Childhood scars pave way for adulthood of possibilities

Daily Sundial

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Sonia Panameno still carries the scars with her.

On her body, they mark her knees; in her mind, they remind her how far she has traveled. She still gets emotional when she recalls her journey.

“I think that I did suffer a lot, but many other people suffer much more,” Panameno said. “I just didn’t understand why it was so bad for us to cross.”

A 21-year-old junior computer science major at CSUN, Panameno left El Salvador and entered the United States illegally when she was 8 years old, accompanied only by her sister and brother.

Panameno said her parents, hoping to flee political persecution, had already left El Salvador and were thousands of miles away in the United States.

Panameno’s father, Jose, was a soldier in the Salvadoran military, a dangerous occupation in 1989. A bloody civil war was raging in El Salvador. The U.S. backed government forces and the Farabundo Marti National Liberation Front, a leftist guerilla force, were fighting for control of the country.

Although she was just a young child, Panameno remembers the violence that surrounded her.

“I remember being at a vigil when all of a sudden we were in the center of a crossfire between the guerillas and the soldiers,” Panameno said. “We ran into our house. I remember going under the bed. That’s where everybody hides. The bullets were hitting the walls while women were crying and screaming. After a while, everything quieted down, and all you could hear was bullets above you.”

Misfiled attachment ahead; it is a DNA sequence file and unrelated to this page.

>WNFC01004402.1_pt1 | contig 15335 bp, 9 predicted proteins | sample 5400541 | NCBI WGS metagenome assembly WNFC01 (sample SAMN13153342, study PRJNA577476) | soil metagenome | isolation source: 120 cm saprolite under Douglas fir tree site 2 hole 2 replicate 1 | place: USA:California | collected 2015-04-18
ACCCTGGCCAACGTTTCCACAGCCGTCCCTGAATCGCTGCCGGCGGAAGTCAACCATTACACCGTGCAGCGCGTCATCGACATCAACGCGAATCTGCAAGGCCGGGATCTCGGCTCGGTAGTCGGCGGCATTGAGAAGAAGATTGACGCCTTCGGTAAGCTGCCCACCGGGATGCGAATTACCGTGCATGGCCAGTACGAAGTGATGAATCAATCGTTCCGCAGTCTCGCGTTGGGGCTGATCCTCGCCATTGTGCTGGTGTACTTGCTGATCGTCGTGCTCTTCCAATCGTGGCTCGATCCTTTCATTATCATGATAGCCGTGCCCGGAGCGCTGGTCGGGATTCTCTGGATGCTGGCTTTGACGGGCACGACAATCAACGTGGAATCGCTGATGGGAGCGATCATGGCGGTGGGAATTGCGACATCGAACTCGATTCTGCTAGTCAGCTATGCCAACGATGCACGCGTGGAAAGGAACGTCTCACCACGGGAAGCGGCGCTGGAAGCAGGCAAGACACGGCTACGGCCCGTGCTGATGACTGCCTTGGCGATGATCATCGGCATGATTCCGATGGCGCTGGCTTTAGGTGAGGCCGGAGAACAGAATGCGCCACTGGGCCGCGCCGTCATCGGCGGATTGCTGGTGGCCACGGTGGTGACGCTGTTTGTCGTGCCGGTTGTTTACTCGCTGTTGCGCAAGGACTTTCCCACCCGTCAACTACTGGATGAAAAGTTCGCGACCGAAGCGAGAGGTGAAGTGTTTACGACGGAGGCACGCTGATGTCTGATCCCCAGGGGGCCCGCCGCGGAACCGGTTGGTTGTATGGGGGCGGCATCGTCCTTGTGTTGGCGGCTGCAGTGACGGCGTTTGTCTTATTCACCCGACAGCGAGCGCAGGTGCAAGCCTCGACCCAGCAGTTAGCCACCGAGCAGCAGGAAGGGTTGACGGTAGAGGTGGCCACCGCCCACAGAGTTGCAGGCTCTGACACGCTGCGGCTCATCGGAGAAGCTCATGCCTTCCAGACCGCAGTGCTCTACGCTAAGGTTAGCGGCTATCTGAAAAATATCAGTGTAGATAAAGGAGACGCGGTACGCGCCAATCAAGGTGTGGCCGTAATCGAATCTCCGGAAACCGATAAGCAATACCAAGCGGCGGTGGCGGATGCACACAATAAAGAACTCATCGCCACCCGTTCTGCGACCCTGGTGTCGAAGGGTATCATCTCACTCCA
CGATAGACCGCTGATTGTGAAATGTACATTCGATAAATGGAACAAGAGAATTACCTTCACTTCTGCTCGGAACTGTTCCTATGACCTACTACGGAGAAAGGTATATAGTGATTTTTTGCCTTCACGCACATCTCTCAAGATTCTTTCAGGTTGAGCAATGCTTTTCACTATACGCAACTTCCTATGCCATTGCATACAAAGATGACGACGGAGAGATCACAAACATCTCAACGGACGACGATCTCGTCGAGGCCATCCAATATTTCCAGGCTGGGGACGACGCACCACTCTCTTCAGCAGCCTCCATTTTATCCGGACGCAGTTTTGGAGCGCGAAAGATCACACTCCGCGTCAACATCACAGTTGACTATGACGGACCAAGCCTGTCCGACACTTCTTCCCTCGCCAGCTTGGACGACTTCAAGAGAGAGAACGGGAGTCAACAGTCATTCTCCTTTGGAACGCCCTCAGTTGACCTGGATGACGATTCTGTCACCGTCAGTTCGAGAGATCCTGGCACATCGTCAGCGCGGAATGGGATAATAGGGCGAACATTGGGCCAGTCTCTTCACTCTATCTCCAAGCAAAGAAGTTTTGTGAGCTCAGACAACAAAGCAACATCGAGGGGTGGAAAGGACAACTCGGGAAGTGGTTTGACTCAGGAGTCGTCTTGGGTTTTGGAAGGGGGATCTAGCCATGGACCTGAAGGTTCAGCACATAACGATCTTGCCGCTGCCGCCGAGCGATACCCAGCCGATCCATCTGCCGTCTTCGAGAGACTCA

“It lasted for an hour,” she said.

Panameno said her father received death threats from both sides of the war. He fled to the United States for fear of losing his life and to find a better one for he and his family. Two years later, Panameno’s mother, Miriam, left to join him. Their three children were left with Panameno’s aunt.

After a year of working and saving money, Panameno’s parents hired a smuggler, or “coyote,” to lead their three children across El Salvador, Guatemala and Mexico and into the United States. It cost the family $2,000 for each child, a large sum. The risk of losing their children was much higher.

With no real explanation about what the trip would be like, Panameno and her siblings were told to dress in light clothing, and wait for the bus that would pick them up.

“At that point, the trip felt to me like just another bus ride,” Panameno said.

But this ride was much more arduous than any other Panameno had ever taken. Stops were limited to the necessities.

“We would eat from inside the (bus),” Panameno said. “The street vendors get in the bus and sell you the food. It’s not like they stop the bus. You’re pretty much traveling all the time.

“People were so afraid to say they had to go to the bathroom, that when somebody said they had to go, all 20 to 30 people said they had to go, too.”

Once they arrived in Mexico City, Panameno was split up from her brother and sister.

“It would have been too obvious if we were all walking around together because we spoke with a different accent,” Panameno said. “They split me up with a lady and a young man and told me to say she was my mom and he was my uncle, if anyone asked.”

Someone tipped off Panameno’s group that searches for illegal immigrants were occurring in Mexico City. The entire group was forced to get back on a bus and travel west to Tijuana. They would attempt to enter the United States from San Ysidro, Calif. They would wait until about 7 p.m. and let darkness shield them from the dangers ahead.

“We began to go out in the same groups we were in before, little by little, and started walking toward the river,” Panameno said. “We had to walk by the slums made up of houses built out of sheets of aluminum. Between the houses was a big fence, and we had to crawl underneath it.”